Once we’re refreshed, the boot camp starts in earnest. We lunge, squat, crab-walk and sprint our way back to the retreat, much to the bewilderment of the barking village dogs and the local kids who seem to find us quite entertaining. The day finishes with a whitewater rafting trip, where there’s more floating than paddling. The 300 steps on the way out of the ravine aren’t quite as relaxing, especially on legs already aching from the morning’s activities.
While day one seems to go forever, the rest of the retreat flies by. Every day starts with a ‘light’ early morning training session, which is followed by a variety of other activities including a yoga class, an abs-only session and Bali-style circuit training where we lift fruits and vegetables instead of weights. We also go on a downhill cycling tour which, true to its name, is almost all down hill and mercifully requires very little pedalling. During the tour we stop at a coffee shop, rice fields and a traditional Balinese compound to learn about how the locals live.
On day three, we take another trek through the jungle and down a ravine to the Ayung River which runs at the back of the retreat centre. The path is almost vertical in parts and we keep a group tally of how many times we fall on our backsides. The view from the bottom makes the effort worth it, as we stand by the river looking at the jungle rising up on all sides. It feels a little like we’ve gone back in time to some lost world. The climb back up the ravine is hard going, and our reward for making it to the top is another training session!
The highlight of the five days for most of us is climbing the nearby Mount Batur, despite having to wake up at 2am to reach the top by sunrise. If getting up at an ungodly hour isn’t enough, we each have to cart a bag full of dirt up the volcano in our backpacks to symbolise any emotional baggage we may be carrying with us on the retreat. With a fair bit of grumbling, we all manage to make the two hour climb to the top and watch as the sun lightens the sky to reveal an awe- inspiring view over Batur’s crater lake.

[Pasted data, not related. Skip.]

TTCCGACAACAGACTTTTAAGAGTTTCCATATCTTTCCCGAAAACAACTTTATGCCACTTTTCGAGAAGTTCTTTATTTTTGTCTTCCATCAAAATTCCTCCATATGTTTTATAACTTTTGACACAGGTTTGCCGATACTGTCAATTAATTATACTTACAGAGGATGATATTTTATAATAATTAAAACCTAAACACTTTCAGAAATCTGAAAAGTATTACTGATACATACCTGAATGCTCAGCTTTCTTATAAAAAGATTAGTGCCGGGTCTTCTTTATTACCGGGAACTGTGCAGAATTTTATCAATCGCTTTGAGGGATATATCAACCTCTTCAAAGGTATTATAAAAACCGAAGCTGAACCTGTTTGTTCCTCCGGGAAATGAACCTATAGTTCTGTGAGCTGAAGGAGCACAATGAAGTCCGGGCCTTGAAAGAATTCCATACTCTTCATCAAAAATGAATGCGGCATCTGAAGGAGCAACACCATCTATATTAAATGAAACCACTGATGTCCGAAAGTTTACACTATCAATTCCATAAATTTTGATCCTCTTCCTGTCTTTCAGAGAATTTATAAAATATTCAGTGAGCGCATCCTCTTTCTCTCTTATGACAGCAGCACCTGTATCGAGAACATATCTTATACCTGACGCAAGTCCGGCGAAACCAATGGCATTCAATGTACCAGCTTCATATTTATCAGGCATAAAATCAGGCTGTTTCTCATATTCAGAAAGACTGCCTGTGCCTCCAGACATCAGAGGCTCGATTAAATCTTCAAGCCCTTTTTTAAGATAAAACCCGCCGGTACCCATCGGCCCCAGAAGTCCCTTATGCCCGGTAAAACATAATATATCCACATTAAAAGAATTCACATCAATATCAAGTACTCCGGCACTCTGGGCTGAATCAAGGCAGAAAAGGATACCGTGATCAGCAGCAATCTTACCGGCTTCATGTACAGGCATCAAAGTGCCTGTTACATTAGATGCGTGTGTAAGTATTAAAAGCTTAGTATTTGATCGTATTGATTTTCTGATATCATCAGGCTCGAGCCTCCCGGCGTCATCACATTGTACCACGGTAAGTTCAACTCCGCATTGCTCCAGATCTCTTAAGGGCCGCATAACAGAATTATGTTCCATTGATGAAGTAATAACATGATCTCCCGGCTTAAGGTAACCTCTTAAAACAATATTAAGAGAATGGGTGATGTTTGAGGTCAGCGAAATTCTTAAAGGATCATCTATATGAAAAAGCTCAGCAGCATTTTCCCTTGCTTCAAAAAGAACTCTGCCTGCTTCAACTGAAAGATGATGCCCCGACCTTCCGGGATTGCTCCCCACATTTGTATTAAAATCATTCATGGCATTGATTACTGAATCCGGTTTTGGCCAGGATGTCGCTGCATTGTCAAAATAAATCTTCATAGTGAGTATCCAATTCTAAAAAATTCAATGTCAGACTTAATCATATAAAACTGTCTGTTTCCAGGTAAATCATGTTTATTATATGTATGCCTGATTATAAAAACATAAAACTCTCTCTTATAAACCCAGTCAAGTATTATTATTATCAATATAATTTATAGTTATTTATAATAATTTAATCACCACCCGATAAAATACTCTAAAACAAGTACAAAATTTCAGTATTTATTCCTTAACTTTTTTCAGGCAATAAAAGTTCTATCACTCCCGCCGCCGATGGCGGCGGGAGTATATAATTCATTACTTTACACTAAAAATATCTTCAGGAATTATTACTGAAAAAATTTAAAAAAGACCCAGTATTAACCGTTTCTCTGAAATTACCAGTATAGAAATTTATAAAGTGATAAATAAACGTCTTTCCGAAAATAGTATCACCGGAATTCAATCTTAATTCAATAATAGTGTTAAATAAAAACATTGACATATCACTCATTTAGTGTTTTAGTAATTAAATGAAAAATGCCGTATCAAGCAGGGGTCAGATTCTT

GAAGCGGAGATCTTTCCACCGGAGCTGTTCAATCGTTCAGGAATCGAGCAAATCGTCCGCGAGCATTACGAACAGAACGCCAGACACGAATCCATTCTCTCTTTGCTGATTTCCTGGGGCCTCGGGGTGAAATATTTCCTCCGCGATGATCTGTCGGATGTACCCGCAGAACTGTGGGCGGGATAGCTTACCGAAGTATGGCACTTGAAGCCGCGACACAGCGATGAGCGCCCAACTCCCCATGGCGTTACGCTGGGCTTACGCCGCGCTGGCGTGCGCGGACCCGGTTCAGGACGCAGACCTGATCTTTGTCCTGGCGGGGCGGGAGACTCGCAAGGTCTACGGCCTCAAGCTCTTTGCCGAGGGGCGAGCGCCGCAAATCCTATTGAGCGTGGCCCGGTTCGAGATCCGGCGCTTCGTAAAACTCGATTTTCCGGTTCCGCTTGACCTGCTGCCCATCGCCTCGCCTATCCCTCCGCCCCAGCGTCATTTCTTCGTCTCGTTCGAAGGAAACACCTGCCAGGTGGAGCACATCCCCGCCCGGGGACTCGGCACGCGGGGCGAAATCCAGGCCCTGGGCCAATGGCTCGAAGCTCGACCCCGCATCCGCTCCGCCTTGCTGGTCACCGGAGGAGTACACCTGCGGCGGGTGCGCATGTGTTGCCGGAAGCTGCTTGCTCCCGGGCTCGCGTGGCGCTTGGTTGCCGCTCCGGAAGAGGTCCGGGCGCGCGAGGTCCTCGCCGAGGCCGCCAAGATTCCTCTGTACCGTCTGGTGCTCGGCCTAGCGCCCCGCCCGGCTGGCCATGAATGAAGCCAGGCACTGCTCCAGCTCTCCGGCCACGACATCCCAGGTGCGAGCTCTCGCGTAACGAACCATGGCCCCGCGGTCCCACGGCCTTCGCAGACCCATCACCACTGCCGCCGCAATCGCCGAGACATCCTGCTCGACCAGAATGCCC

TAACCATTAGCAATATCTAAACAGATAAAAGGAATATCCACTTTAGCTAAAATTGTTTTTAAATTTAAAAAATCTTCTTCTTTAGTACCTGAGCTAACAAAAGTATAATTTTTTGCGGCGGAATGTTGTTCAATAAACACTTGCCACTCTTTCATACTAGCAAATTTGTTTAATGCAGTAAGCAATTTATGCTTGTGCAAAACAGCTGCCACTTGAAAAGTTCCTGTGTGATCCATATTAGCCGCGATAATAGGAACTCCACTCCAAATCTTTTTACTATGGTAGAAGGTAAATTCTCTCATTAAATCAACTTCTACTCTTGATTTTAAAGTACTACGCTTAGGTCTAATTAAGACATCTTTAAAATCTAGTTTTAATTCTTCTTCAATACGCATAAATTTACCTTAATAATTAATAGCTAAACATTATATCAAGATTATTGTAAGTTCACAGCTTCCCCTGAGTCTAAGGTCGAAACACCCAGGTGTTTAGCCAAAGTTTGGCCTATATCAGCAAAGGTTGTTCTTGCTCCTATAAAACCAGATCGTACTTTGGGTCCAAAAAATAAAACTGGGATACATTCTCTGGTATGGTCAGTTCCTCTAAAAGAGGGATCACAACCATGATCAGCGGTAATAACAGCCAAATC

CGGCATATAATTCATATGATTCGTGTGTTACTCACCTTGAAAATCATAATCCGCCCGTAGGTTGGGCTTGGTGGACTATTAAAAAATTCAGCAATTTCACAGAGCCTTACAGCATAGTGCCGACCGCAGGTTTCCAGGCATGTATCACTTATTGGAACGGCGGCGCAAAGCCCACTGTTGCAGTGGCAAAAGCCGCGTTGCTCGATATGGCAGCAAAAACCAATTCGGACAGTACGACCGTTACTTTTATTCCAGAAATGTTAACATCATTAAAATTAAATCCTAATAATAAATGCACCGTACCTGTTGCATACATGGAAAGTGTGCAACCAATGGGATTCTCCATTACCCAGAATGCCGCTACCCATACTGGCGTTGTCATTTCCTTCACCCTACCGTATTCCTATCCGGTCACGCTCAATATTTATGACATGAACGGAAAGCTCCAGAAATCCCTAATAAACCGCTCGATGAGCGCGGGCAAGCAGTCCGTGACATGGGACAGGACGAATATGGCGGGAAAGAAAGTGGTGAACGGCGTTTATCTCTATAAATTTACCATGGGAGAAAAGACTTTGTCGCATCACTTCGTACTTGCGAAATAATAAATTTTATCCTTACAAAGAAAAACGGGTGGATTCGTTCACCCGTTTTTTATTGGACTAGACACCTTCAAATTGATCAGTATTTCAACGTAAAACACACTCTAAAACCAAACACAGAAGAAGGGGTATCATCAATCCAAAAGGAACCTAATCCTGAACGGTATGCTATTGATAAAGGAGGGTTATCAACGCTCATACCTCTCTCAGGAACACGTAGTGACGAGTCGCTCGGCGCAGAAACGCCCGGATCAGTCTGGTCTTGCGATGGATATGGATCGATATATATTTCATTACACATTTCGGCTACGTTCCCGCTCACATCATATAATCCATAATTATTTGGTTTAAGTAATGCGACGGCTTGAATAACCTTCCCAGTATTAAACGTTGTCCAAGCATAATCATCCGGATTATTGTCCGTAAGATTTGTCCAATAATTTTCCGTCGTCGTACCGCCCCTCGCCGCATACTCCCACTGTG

We all pour out our bag full of dirt at the top as a sign of letting go before starting off again. The trek on the way down is certainly easier since we can actually see where we’re going. The outing is perfectly capped off by a soak in the hot springs at a nearby hotel.
The final day of the retreat, despite my misplaced hopes of a sleep in, starts with an early morning hike through the rice terraces. After emerging from the jungle, we load two stretchers with donations we’ve brought with us and run with them all the way to the local school. Our arrival almost causes a mini riot among the 200 or so kids as we hand out pens, pencils and shoes for the poorest children.
For those worried it might be all work and no play, there’s an outing to Ubud for some retail therapy and relaxation. It includes a traditional massage at a local day spa; the perfect way to soothe muscles unaccustomed to so much activity. And for those who find cooking a good way of unwinding, the retreat also includes a class with Ayung Sari Indah’s cook Gusti who shows us how to whip up some of the amazing Indonesian dishes she has made during our stay.
Despite my initial reservations on day one, I found my fitness level improved quite quickly over the five days. The program had a great balance, which meant that when one part of the body was so sore it couldn’t be moved, we worked on another! And just to prove it wasn’t all for nothing, a tally at the end showed we’d burned off about 8,656 calories and took 67,200 steps. And after all that hard work, we felt we could reward ourselves with a Bintang or two.
Check out www.sharingbali.com